• "Omicron has led to a fourth wave here in South Africa. However, at least as of right now, that wave is behaving differently than the previous three waves," Redd tells Axios.
  • Right now, South Africa is seeing an "explosive amount of cases" primarily from Omicron, but hospitalizations and deaths are lower than prior COVID waves there. "We don’t know if this pattern will hold, but hopefully it will," he says, adding that the next few weeks will demonstrate how well herd immunity can halt Omicron in South Africa.

Between the lines: The focus of research on immune response from vaccines appears to have shifted toward the role of T cells as "another line of defense that might hold promise," says Lund, who c0-authored a recent study in Science Advances that compared immune responses from COVID to flu and RSV.

  • Harlan Robins, chief scientific officer at the company Adaptive Biotechnologies, says "as opposed to the flu, the T cell response [from SARS-CoV-2] sort of picked up the slack and is really providing strong protection, even in the case where we've lost the antibody response almost entirely."

Yes, but: Future variants could evade T cells primed by vaccines.

  • Vaccine makers should be required to measure T cell response to show if the vaccinated have long-lasting robust protection even when the virus changes, says Robins, whose company has FDA's emergency use authorization for its T-Detect COVID test.

What to watch: Lund is urging development of a nasal vaccine for SARS-CoV-2, to "induce more antibodies in the nasal passages, where the virus first comes into contact with the host, and improve protection."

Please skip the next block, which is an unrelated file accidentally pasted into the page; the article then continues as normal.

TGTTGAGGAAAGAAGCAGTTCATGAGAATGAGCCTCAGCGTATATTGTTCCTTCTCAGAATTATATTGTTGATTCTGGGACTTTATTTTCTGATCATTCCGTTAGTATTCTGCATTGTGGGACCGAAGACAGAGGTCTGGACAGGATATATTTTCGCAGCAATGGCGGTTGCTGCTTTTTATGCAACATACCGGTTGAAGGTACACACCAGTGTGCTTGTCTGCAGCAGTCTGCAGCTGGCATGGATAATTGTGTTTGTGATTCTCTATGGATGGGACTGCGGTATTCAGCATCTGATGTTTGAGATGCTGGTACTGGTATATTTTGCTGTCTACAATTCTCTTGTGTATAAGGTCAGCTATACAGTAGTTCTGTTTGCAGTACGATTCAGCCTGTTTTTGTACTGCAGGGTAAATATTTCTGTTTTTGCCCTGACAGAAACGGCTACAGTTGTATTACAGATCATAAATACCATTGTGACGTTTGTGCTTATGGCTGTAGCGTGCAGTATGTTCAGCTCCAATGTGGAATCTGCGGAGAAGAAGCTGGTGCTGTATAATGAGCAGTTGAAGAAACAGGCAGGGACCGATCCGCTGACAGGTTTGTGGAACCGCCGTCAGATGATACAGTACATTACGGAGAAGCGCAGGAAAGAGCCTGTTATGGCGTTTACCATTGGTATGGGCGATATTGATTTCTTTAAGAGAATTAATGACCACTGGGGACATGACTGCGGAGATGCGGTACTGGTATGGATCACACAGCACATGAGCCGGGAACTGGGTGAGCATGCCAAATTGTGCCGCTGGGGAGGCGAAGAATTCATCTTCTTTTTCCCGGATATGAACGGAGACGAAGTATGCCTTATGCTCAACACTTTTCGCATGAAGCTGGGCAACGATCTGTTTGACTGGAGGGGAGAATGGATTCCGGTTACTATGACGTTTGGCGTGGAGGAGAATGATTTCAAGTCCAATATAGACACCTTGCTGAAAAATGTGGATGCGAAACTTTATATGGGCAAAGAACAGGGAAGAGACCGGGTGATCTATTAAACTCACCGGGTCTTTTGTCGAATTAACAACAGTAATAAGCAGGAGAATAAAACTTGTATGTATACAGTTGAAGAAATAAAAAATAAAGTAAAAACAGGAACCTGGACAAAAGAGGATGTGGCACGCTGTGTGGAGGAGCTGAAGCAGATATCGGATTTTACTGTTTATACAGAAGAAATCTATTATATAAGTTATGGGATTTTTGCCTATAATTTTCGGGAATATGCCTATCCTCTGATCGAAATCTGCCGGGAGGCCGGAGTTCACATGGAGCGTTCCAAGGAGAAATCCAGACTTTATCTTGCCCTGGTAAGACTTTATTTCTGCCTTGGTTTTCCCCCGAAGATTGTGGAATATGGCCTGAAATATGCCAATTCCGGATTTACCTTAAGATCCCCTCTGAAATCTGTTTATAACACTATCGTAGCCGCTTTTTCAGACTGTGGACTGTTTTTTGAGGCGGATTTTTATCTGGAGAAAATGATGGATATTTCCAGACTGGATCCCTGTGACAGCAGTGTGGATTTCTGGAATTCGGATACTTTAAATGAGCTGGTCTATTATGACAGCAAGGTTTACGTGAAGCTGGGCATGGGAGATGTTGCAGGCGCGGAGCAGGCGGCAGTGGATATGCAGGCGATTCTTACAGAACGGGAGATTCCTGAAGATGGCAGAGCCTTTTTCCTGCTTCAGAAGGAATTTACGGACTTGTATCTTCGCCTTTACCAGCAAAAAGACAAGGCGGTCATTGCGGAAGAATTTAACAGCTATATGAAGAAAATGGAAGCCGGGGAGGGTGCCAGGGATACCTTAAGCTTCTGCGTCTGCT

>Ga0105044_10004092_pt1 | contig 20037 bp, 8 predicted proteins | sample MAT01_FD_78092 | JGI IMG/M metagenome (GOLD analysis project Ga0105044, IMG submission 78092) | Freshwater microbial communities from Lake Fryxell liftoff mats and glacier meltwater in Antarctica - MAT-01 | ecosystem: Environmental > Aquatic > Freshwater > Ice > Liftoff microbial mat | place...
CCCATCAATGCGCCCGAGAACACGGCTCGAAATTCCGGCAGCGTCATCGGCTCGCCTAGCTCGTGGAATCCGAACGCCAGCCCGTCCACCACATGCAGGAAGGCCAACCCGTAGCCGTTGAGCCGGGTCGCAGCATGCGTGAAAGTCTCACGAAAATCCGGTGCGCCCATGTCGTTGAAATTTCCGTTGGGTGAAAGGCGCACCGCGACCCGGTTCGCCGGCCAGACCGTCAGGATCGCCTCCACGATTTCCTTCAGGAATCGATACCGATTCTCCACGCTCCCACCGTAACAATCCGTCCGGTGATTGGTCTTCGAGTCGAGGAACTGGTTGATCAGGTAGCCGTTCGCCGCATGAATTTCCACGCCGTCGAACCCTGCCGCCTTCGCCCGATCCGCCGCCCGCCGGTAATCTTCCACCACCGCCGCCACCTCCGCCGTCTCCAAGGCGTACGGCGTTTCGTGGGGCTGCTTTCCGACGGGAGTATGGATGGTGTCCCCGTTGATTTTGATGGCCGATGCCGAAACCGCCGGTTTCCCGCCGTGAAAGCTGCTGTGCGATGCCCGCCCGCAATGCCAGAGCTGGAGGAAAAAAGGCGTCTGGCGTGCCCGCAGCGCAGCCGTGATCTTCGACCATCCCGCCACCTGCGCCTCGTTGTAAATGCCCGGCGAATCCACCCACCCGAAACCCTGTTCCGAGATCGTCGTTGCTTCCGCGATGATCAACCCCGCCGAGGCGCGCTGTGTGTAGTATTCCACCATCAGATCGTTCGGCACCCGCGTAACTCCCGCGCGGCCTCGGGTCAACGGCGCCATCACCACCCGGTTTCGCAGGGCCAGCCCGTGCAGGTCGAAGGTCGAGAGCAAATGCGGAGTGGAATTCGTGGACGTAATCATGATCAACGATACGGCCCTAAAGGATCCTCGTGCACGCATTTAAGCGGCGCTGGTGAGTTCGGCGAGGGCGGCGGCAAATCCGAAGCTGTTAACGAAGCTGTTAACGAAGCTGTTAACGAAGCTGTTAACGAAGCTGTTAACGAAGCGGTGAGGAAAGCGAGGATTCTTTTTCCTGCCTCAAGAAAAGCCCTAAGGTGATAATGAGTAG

2. Catch up quick on COVID-19

Data: N.Y. Times; Cartogram: Kavya Beheraj/Axios

COVID cases are rising in the U.S. with Christmas — and the Omicron variant — around the corner, Axios' Sam Baker and Kavya Beheraj write.

Two doses of China's Sinovac vaccine — used widely in China and around the world — don't adequately protect against the Omicron variant in small, lab studies of the antibody response from the vaccine, Jinshan Hong at Bloomberg reports.

  • "[T]he prospect of having to accelerate booster campaigns or even re-vaccinate with a more omicron-specific shot will set back the world’s efforts to exit the pandemic."
  • The latest on other vaccines and Omicron from Jef Akst at The Scientist.

Pfizer's antiviral COVID pill can reduce the risk of hospitalization and death by 88% when given within five days of symptoms beginning, the company said this week.